Jayhawks in the News | September 9

Posted on Sep 9, 2016 in News

KU campus graphics | www.kualumni.org

Find out what fellow Jayhawks are up to in our biweekly edition of “In the News.” It’s like an online version of Class Notes. If you’ve seen Jayhawks in the news who should be featured, email us at share@kualumni.org.

Johnson County District Judge Gerald Elliott to retire in January | Kansas City Star

Johnson County District Court Judge Gerald T. Elliott, who was appointed to the bench in late 1990, will retire when his current term ends in January 2017. Elliott graduated from the KU School of Law in 1964.
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Married alumni continue 40-year involvement in Lawrence’s art community with ‘Little Red Riding Hood’

Ric, f’72, g’85, and Jeanne Averill, d’73, g’80, have been part of Lawrence’s art community for over 40 years. Both earned undergraduate and master’s degrees from the University, and credit the local community for their success over the years.
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Garvey Schubert Barer names Jeffrey Li Owner in its China practice | Garvey Schubert Barer

Jeffrey Quong Li has joined the firm as an Owner, focusing on its China practice. Li, l’04, will be based in Washington, D.C., and will advice Chinese companies in strategic business activities in the United States.
Read full article.

Molded by Baltimore upbringing, Kansas safety Fish Smithson gives back ‘as much as I can’ | The Baltimore Sun

From his childhood in East Baltimore to his days playing safety for the University of Kansas football team, Smithson has witnessed the plight of men, women and children facing hardship. Smithson has tried to give back to the Lawrence community as much as he can — reading to students at elementary schools, visiting patients in the hospital, even ringing a bell for the Salvation Army.
Read full article.

Douglas County chief judge looks back over his career, prepares for retirement | Lawrence Journal-World

On Sept. 9, Robert Fairchild will step down from his position as the district’s chief judge, one he has held for about 14 years, and into the position of senior judge. Fairchild, l’73, worked as an attorney for 23 years and was appointed Division One judge in Douglas County in 1996.
Read full article.

Keary named chief of KU Police | KU Office of the Provost

Chris Keary, who has been serving since Jan. 1 as interim director of the Public Safety Office and chief of KU Police, will assume the role in an ongoing capacity. Keary, c’83, holds a bachelor’s degree in computer science from KU and a master’s degree in criminal justice from Washburn University.
Read full article.

KU alumni continues to serve cross country and track teams | KUJH-TV

University of Kansas alumna Jean Kerich has been retired for over nine years, but that doesn’t mean she has retired from her passions. Kerich, ’60, still serves as a bus driver for the University of Kansas’s track and cross country teams.
Read full article and watch interview.

Have you heard news about a fellow Jayhawk, or maybe you have news of your own to share? Email us at share@kualumni.org, or fill out our Class Notes form to be included in a future issue of Kansas Alumni magazine. Read more about newsworthy Jayhawks.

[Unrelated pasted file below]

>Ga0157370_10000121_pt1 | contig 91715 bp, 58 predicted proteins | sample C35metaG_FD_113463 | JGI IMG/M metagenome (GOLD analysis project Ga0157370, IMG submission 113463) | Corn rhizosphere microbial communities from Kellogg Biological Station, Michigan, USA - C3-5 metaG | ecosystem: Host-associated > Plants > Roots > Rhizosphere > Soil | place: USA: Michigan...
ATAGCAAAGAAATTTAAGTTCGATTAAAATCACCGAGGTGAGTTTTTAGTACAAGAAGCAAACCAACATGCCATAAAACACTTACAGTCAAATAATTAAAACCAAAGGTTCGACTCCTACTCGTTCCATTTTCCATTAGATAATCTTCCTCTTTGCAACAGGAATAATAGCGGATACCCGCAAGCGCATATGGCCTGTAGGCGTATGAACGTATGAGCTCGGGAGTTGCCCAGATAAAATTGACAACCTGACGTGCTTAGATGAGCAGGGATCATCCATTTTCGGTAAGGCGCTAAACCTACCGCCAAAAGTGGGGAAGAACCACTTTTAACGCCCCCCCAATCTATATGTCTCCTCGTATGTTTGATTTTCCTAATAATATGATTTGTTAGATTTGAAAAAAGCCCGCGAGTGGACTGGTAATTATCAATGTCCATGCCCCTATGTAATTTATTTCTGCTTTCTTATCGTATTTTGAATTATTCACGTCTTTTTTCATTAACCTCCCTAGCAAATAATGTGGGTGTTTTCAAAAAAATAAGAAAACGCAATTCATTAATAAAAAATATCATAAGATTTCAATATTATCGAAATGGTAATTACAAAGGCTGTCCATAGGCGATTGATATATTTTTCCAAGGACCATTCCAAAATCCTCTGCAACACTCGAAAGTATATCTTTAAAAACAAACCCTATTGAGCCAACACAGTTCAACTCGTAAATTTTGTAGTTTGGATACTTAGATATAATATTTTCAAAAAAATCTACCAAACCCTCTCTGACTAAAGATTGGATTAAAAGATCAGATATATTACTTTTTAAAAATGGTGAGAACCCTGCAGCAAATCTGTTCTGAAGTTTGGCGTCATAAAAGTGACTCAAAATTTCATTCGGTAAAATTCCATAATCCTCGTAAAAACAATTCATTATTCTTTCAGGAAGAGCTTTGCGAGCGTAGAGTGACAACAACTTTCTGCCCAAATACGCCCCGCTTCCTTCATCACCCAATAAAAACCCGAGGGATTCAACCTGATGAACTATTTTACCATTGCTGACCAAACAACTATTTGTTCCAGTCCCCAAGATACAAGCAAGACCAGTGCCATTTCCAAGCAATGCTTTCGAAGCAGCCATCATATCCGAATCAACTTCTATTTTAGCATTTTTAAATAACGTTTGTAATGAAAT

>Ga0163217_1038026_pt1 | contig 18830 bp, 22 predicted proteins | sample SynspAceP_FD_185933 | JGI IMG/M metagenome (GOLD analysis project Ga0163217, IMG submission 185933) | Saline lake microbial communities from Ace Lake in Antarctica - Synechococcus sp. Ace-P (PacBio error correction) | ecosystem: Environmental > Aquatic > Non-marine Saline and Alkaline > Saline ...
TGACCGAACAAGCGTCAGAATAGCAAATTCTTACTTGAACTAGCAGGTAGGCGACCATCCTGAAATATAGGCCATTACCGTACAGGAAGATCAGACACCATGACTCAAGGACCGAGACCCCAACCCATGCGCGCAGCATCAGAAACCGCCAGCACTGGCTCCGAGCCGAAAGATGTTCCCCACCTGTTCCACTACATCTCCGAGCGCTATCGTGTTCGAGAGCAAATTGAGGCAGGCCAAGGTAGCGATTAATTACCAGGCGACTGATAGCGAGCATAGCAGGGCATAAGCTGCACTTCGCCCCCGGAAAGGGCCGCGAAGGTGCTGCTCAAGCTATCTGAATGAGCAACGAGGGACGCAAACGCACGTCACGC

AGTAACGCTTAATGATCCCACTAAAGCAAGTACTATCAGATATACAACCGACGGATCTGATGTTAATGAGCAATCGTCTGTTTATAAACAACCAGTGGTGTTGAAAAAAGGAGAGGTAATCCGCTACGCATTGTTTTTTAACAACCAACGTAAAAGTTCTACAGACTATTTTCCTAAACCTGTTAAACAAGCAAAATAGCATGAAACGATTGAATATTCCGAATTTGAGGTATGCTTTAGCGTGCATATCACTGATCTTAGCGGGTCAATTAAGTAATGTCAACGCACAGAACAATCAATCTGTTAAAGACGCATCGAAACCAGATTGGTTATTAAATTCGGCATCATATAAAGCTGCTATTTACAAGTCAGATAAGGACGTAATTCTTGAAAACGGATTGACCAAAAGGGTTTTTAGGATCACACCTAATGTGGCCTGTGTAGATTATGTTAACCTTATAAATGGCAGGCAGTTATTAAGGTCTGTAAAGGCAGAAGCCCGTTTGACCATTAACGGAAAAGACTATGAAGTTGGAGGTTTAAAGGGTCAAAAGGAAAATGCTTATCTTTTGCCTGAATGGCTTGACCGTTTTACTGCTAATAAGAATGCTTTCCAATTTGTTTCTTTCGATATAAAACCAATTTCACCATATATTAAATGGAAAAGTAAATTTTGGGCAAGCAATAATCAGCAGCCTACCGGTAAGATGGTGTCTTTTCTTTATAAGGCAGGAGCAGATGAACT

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Flying Jayhawks Guest Post: Fifty Shades of Green

Posted on Aug 18, 2016 in News

The eight-night “Celtic Lands” Flying Jayhawks voyage took passengers to historic sites in France, Ireland and Scotland. Dwight David Eisenhower II, grandson of General and President Dwight D. Eisenhower, hosted several educational talks aboard the ship. Jean Kerich, ’60, shared her memories and photos of the trip.

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It’s no mystery why Ireland is called the Emerald Isle.  That description becomes immediately obvious the moment you sight land. The landscape featured the green hills, more often than not squared off by ancient rock fences, but also spectacular cliffs and barren rock expanses.  During our ‘Celtic Lands’ Flying Jayhawks trip we were treated with ample opportunity to enjoy all of Ireland’s beautiful scenery as well as many other uniquely Irish experiences.

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For example, we had a taste of mead, one of the oldest alcoholic drinks known to man. Meade is made from honey and water via fermented yeast. We also sampled Irish whisky and Guinness (perhaps more than just a taste!)

We had a look at castles, extraordinary manor houses, churches and thatched roof huts.  We enjoyed a pair of Irish dancers (who provided a lesson for two of the younger members of our group), a whistling cook, and a demonstration of sheep herding by two unbelievably clever dogs.

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Our tour guides taught us about the ecology of the island, the history, the politics, and the origins along with the uses and gathering techniques of peat, a type of vegetation natural to the area. There was talk (and a brief lesson) of hurling, one of the national sports of Ireland, and of rugby and horse racing. We traveled impossibly narrow roads while our extremely knowledgeable bus driver and tour guide gave us the lessons of the land. Additionally, the food, the accommodations and the other passengers in the group were all excellent! This was truly an unforgettable trip.

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Read a diary of the Celtic Lands trip by Heather Hawkins, j’06, and see more pictures from the group’s adventures. For more information about the Flying Jayhawks program, including the 2017 schedule, visit www.kualumni.org/flyingjayhawks.

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